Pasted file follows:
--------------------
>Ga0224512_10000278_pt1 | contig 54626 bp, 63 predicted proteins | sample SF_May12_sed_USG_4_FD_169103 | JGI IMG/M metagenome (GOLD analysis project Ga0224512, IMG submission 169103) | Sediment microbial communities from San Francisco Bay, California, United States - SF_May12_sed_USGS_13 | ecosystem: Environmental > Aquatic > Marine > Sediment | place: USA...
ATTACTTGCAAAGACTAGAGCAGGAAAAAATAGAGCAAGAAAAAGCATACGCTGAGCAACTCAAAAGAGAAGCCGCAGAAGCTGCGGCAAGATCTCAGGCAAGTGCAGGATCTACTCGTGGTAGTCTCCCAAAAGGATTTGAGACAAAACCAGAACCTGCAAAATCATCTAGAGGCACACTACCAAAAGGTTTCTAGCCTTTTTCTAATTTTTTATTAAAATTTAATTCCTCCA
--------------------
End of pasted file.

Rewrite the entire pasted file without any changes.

>Ga0224512_10000278_pt1 | contig 54626 bp, 63 predicted proteins | sample SF_May12_sed_USG_4_FD_169103 | JGI IMG/M metagenome (GOLD analysis project Ga0224512, IMG submission 169103) | Sediment microbial communities from San Francisco Bay, California, United States - SF_May12_sed_USGS_13 | ecosystem: Environmental > Aquatic > Marine > Sediment | place: USA...
ATTACTTGCAAAGACTAGAGCAGGAAAAAATAGAGCAAGAAAAAGCATACGCTGAGCAACTCAAAAGAGAAGCCGCAGAAGCTGCGGCAAGATCTCAGGCAAGTGCAGGATCTACTCGTGGTAGTCTCCCAAAAGGATTTGAGACAAAACCAGAACCTGCAAAATCATCTAGAGGCACACTACCAAAAGGTTTCTAGCCTTTTTCTAATTTTTTATTAAAATTTAATTCCTCCA